I start with two varieties.  I slice up the first of the summer zucchini into spears and pickle it in a brine of turmeric and mustard seed.   You simply slice up the vegetables (the zucchini needs to sit for about an hour in a salted water bath), simmer the brine a few minutes, cover the vegetables, let the mixture cool and then refrigerate.  A clean up note:  Clorox Cleanup does a bang up job of removing turmeric stains from the kitchen counter.

The idea of infusing carrots with brine intrigues me, so I get both orange and white carrots to work with.  The orange carrots are from Restoration Farm, and the white carrots are from Terry Farm in Orient Point, one of the oldest operating farms on Long Island.  The brine is infused with dill. 

The zucchini recipe can be found here.  My zucchini was various sizes so I chose to cut it all into spears.  The carrot recipe can be found here. 

I’m thrilled because there’s a ready-to-eat side dish in the refrigerator waiting for me each night so the need to turn on the stove in the summer is negligible.  I’m now researching pickled beets, although the recipe I have in mind does require processing in a boiling water canner.  

Along with the carrots and zucchini, there’s been another project marinating this past winter. More on that soon, as well as the story of a familiar (although never glimpsed) face from the past with a healthy appetite, who is ready to take a bite out of New York once again. 

©2015 T.W. Barritt All Rights Reserved

Sunday, December 21, 2014

Fruitcake Weather and Christmas Memories

Christmas is always about past and present. Today’s celebrations are inextricably linked to the sights, sounds, smells and people of bygone holidays.

Every yuletide, my brothers and I recall the Goodyear Christmas Album – received as a “premium” at the local tire store – which was the musical accompaniment to our holidays when we were young.  I can still hear Robert Goulet crooning “Do You Hear What I Hear?”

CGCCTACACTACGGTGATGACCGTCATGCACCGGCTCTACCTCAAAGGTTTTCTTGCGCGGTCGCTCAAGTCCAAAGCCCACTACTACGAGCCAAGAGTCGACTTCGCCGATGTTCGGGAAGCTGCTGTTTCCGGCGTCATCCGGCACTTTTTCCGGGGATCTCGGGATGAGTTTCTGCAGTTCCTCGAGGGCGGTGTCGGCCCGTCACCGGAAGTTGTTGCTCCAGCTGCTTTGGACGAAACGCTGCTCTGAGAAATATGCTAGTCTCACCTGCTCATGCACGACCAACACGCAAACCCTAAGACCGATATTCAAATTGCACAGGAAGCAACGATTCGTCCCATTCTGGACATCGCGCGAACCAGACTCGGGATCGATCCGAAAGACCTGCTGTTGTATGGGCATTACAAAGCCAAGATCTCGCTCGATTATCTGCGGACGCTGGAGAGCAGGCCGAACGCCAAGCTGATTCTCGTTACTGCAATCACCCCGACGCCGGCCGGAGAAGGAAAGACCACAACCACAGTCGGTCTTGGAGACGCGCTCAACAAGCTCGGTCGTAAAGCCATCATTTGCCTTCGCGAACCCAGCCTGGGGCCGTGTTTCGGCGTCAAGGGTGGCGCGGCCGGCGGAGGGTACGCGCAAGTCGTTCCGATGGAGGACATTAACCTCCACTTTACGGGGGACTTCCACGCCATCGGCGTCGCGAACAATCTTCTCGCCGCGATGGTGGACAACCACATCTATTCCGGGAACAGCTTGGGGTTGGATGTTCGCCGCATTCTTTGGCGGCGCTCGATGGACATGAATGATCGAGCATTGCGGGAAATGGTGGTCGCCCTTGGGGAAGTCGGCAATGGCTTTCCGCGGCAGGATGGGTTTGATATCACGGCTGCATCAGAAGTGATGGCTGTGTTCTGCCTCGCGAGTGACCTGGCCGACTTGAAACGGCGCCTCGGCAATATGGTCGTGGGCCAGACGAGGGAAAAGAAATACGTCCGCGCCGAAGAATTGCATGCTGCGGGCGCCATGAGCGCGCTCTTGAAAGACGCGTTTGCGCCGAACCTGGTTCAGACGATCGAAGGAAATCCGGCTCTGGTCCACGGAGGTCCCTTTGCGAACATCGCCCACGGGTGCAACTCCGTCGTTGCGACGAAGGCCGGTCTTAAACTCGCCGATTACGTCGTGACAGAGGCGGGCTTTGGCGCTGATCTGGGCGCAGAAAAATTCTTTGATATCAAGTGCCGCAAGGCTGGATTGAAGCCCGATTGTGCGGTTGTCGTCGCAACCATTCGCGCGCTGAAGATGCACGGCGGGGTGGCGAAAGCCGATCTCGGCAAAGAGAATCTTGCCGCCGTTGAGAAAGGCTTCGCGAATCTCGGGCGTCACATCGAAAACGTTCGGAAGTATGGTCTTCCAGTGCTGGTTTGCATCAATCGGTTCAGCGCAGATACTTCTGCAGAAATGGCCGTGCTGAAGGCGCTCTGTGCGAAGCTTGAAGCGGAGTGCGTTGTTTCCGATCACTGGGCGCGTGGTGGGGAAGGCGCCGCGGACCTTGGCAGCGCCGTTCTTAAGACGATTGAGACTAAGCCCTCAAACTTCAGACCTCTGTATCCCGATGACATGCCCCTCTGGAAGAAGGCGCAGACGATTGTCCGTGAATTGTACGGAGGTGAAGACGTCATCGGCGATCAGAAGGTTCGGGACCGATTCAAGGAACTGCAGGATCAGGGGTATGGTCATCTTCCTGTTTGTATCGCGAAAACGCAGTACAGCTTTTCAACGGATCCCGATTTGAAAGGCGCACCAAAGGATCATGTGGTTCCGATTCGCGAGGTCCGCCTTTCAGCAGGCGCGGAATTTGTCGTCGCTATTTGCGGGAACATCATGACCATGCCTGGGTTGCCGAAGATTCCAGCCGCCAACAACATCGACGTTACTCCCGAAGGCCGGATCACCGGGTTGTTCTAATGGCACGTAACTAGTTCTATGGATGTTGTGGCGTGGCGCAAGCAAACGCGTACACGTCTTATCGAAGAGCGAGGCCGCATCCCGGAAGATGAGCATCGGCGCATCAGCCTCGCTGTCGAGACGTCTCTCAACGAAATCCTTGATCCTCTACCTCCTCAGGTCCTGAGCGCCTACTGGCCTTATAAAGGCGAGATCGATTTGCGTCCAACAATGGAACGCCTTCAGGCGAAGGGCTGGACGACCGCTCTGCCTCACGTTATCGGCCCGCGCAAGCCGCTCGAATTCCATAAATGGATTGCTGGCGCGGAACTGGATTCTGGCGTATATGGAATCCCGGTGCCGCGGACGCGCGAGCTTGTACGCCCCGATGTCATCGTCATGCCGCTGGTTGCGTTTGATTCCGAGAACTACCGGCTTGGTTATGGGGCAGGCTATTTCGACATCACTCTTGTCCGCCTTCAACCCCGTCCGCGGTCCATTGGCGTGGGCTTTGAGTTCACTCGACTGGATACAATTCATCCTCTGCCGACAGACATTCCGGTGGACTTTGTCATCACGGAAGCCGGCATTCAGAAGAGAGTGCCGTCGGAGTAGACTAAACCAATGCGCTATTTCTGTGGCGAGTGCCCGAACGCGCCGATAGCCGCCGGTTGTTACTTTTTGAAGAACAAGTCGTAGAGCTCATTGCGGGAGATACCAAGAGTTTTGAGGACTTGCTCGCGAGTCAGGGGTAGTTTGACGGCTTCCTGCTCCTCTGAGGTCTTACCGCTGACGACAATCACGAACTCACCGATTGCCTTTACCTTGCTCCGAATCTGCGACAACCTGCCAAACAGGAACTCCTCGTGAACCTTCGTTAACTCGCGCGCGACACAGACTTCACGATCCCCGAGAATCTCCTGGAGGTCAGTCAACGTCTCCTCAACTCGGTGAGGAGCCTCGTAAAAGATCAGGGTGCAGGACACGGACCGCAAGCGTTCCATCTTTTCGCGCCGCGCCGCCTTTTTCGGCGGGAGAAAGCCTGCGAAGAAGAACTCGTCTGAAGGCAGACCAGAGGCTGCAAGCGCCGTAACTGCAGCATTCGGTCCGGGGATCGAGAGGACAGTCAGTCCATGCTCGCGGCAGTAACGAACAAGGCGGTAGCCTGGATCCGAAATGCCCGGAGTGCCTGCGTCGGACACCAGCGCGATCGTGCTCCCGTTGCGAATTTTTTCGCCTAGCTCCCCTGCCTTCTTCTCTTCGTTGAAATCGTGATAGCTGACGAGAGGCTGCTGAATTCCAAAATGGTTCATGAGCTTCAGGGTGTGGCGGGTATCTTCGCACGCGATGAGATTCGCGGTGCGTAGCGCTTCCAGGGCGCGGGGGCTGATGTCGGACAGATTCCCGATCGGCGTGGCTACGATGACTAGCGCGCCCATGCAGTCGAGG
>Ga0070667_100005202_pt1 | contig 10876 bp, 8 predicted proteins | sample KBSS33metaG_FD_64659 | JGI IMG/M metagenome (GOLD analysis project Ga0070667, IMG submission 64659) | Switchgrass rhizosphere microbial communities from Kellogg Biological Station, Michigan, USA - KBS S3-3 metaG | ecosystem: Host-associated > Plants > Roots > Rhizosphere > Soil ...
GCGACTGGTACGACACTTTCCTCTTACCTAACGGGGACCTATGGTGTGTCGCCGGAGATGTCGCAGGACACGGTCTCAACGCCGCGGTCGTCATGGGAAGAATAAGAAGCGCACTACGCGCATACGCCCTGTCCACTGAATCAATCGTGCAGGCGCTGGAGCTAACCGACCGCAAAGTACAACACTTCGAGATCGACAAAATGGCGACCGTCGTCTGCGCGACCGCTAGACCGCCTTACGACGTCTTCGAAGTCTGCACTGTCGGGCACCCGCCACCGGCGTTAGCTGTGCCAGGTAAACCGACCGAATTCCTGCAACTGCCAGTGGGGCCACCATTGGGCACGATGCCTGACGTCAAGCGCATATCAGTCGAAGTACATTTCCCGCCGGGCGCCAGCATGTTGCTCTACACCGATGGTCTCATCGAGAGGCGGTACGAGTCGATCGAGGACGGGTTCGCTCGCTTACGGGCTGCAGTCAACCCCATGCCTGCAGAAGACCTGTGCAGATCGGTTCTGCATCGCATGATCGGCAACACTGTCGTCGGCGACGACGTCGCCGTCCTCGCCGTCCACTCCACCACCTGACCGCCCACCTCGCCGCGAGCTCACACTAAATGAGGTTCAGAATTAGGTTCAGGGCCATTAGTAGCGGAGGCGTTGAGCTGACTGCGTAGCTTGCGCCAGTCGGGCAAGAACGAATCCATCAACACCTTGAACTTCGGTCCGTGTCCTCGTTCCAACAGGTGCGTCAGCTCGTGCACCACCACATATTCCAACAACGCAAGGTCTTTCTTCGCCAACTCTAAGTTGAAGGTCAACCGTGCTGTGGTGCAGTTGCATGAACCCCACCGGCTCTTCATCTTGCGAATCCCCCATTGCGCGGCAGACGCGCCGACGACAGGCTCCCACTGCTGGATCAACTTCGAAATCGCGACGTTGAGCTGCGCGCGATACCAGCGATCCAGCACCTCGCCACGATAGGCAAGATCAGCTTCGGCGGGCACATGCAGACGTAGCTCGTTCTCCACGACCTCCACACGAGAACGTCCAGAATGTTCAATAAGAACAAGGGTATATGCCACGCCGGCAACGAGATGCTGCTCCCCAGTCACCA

I can look at this year’s Christmas tree and touch the very first Christmas ornaments my Mom and Dad gave me for the tree in my first apartment. 
And, then there’s the visions of sugar plums - the baking starts early, always grounded in delicious memories – Mom’s Angel Food Cake, Aunt Greta’s Stollen, Zany’s Cinnamon Buns or Nana’s Sand Cookies.  

And, one can never forget the visits from holiday spirits. 
I was not familiar with Truman Capote’s short memoir, “A Christmas Memory,” but saw it performed as a musical in early December at the Irish Repertory Theater in New York City. It is a story from Truman’s childhood in the South, when he was known as “Buddy.” He grew up living with an elderly distant cousin named Sook, whom he describes as his best friend and “still a child.”  
Every year, Cousin Sook would look out the window on a cold, clear day in November and say, “It’s fruitcake weather.”  Thus began the annual ritual of baking dozens of fruitcakes to give as gifts to friends, family and even celebrities.  The story is filled with the wonder of a youngster embracing the rituals and magic of the Christmas holidays. I’m intrigued by the notion of a fruitcake tradition, and I decide to give it a try.